Mike Lee and Evan McMullin Clash at U.S. Senate Debate


Sen. Mike Lee (Courtesy Wikimedia Commons)

By Vanessa Hudson, Assistant News Editor


Sen. Mike Lee and independent challenger Evan McMullin took the stage in their first and only debate against each other for the open Senate seat. Heated exchanges between the opponents and a lively crowd of Lee supporters filled the Ragan Theater at Utah Valley University on Monday night. 

The Republican incumbent, Lee, has been the senator of Utah since 2011 and is looking to remain in office for another term. His challenger, McMullin, ran as an independent candidate for president in 2016 and is now running for Senate as an independent with support from the Democratic Party. In 2016, Lee voted for McMullin who received 21% of Utah’s vote for president. 

The debate exchanges were sometimes intense, with both candidates taking jabs at each other throughout the night, especially when it came to campaign advertisements and the events surrounding the Jan. 6 attack on the U.S. Capitol. 

Lee’s Jan. 6 Texts

Lee has faced backlash from some Republicans and Democrats regarding his involvement in the Jan. 6 attack, where rioters stormed the Capitol in protest of former President Donald Trump’s election loss. 

In April, CNN obtained text messages between former White House Chief of Staff Mark Meadows and Lee, in which the senator said it may be possible for states to send alternate slates of electors, in order to reject electoral votes for President Joe Biden. 

According to The Salt Lake Tribune, Lee texted Meadows on Jan. 4, “We need something from state legislatures to make this legitimate and to have any hope of winning.” Lee also said he was spending “14 hours a day” calling state legislators. 

After being asked if Biden fairly won the 2020 election, Lee said, “Biden is our president.” However, Lee added, “Now as to whether there were errors, as to whether some states might have conducted their elections better than others, there’s always room for debate and questions about that.”

He argued that Utah has elaborate procedures for voter registration rules and his opponent supports “legislation backed by the Democrats.”

McMullin responded, “I think you knew how important [the Electoral College] was when you sought to urge the White House that had lost an election to find fake electors to overturn the will of the people.”

The audience audibly stirred with this comment, but McMullin continued, “Senator Lee, that was the most egregious betrayal of our nation’s constitution in its history by a U.S. senator.” The audience booed McMullin after he made his statement.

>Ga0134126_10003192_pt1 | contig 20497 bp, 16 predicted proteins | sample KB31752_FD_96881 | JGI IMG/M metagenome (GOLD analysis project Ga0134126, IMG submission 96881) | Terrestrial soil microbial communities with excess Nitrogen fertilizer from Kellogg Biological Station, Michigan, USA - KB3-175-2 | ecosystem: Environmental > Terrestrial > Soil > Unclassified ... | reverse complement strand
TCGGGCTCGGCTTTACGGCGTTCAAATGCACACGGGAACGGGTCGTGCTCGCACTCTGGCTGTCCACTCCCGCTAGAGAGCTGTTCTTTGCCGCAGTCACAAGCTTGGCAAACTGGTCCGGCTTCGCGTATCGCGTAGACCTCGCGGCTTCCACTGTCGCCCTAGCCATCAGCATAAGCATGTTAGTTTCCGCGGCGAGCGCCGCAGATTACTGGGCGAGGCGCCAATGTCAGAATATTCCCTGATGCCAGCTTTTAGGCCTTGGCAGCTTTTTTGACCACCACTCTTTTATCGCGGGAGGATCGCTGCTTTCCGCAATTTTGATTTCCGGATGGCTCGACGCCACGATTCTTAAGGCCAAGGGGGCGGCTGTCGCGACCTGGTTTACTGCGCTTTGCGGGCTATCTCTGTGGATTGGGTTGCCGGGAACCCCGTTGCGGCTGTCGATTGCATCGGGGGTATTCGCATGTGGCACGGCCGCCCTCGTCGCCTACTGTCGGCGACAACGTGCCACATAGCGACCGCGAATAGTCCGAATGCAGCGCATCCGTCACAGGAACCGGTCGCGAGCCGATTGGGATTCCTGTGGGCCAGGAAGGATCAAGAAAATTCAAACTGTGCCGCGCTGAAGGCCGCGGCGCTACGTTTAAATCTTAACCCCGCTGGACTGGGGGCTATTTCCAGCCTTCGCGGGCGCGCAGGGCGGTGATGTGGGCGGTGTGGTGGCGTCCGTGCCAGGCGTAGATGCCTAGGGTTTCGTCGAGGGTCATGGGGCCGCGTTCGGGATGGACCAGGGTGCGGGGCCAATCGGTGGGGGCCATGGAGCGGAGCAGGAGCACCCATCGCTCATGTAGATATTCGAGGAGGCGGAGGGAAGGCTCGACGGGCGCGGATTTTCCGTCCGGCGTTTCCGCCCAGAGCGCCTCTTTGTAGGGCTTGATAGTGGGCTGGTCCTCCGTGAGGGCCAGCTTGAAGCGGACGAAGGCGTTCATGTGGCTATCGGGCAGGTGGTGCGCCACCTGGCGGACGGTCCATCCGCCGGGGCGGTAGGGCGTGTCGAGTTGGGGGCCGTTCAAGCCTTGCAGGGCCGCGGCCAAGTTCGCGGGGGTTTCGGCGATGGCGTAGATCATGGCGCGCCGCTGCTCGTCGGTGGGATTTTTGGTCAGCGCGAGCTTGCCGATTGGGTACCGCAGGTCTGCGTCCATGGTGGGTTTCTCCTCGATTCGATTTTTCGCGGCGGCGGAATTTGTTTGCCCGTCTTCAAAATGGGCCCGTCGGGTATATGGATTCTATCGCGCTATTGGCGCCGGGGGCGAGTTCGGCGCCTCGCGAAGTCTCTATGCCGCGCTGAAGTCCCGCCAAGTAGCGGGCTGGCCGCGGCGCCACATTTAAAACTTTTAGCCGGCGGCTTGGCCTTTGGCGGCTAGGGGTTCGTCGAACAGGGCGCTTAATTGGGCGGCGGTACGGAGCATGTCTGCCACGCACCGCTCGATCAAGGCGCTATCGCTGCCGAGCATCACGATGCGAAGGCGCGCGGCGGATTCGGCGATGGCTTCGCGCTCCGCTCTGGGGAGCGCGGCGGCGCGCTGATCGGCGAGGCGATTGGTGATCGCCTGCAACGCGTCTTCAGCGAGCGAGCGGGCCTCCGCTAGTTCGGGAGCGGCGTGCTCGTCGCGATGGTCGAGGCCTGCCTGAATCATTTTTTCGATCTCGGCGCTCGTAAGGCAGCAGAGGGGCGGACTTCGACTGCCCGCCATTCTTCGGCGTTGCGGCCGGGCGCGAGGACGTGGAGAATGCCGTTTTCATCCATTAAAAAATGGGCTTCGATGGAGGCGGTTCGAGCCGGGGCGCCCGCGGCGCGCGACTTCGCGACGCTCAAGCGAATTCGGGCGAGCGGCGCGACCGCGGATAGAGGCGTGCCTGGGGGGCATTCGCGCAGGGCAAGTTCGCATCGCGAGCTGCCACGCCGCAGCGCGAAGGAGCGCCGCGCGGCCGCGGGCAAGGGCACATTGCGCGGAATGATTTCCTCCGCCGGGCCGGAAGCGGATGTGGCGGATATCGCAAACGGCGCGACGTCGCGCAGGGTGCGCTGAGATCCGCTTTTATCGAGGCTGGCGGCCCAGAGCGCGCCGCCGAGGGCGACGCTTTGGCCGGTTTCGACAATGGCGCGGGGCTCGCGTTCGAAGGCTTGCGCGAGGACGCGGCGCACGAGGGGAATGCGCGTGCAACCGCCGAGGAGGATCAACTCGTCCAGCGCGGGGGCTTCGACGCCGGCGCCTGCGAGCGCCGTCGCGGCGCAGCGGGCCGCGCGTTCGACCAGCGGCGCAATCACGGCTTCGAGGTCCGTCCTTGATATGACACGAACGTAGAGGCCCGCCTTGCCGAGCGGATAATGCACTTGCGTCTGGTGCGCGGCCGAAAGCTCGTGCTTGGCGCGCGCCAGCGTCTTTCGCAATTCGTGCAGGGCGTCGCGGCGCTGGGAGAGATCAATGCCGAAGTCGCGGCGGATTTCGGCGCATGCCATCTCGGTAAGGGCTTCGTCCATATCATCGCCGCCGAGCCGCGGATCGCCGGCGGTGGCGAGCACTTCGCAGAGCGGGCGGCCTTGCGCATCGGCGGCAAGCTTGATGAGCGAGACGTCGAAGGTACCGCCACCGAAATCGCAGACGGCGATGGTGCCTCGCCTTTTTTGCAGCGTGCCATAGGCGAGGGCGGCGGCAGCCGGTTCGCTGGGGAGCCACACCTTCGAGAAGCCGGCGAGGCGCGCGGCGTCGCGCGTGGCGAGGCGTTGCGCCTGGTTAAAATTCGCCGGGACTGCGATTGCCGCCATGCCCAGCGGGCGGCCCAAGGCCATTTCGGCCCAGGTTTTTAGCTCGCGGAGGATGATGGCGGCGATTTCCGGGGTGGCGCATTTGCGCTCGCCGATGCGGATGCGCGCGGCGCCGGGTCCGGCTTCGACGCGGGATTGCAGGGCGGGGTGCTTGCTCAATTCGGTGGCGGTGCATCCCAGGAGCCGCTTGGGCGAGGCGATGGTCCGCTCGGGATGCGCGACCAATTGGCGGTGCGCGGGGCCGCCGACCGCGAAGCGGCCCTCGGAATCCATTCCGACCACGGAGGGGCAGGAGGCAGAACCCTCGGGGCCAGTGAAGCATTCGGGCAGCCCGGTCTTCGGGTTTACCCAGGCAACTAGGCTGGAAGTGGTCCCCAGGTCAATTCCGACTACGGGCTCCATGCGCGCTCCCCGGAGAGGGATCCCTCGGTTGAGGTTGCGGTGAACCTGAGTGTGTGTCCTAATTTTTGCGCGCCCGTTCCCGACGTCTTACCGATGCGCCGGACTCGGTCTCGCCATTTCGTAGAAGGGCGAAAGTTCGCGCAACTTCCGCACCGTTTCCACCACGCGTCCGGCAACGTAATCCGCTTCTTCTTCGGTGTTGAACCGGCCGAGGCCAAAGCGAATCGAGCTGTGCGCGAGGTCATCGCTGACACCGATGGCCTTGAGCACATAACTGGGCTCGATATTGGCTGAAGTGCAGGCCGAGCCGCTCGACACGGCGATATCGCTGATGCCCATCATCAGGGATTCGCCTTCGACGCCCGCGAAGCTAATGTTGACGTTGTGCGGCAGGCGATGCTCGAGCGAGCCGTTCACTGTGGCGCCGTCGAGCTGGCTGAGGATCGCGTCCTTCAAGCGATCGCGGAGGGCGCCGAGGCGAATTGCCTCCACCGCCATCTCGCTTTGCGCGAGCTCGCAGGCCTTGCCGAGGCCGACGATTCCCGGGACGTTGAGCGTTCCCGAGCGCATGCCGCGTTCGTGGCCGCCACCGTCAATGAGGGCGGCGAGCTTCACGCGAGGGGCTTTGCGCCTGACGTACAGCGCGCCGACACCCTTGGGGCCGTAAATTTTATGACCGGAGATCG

Political Issues

Lee and McMullin were asked about other important topics such as inflation, abortion and the Great Salt Lake. 

When asked about inflation, both candidates agreed that federal government spending was at an all time high with Lee arguing, “We need a Republican-controlled Senate to do some work.” 

McMullin said, “We need to send people to Washington who are working to stand up both to Republicans and Democrats in the White House.” 

On abortion, both Lee and McMullin stated they are “pro-life.”

Lee said, “Roe vs. Wade was a legal fiction cut out of whole cloth from the imagination of a few Supreme Court justices. I’m glad it’s been overturned.” 

McMullin said he opposes extremes on both sides of the issue. “It’s absolutely, critically important that we find a constructive way forward on the issue,” he said.  

The environmental issues surrounding the Great Salt Lake were brought up. Both candidates agreed that better water storage infrastructure is necessary, but they disagreed on how Utah gets there. 

McMullin said, “We need leaders who are going to work across party lines to solve problems and ensure that we have what we need to strengthen our water infrastructure and conservation practices.”

Lee said, “The need to build water storage infrastructure is often thwarted, slowed sometimes by decades by NEPA and other permitting restrictions.” Lee said he introduced an act that would streamline federal permitting. 

Election Day is Nov. 8 with mail-in ballots being sent out on Oct. 18. For more information on voting, visit voteutah.gov. To rewatch the debate, visit the Utah Debate Commission’s YouTube.


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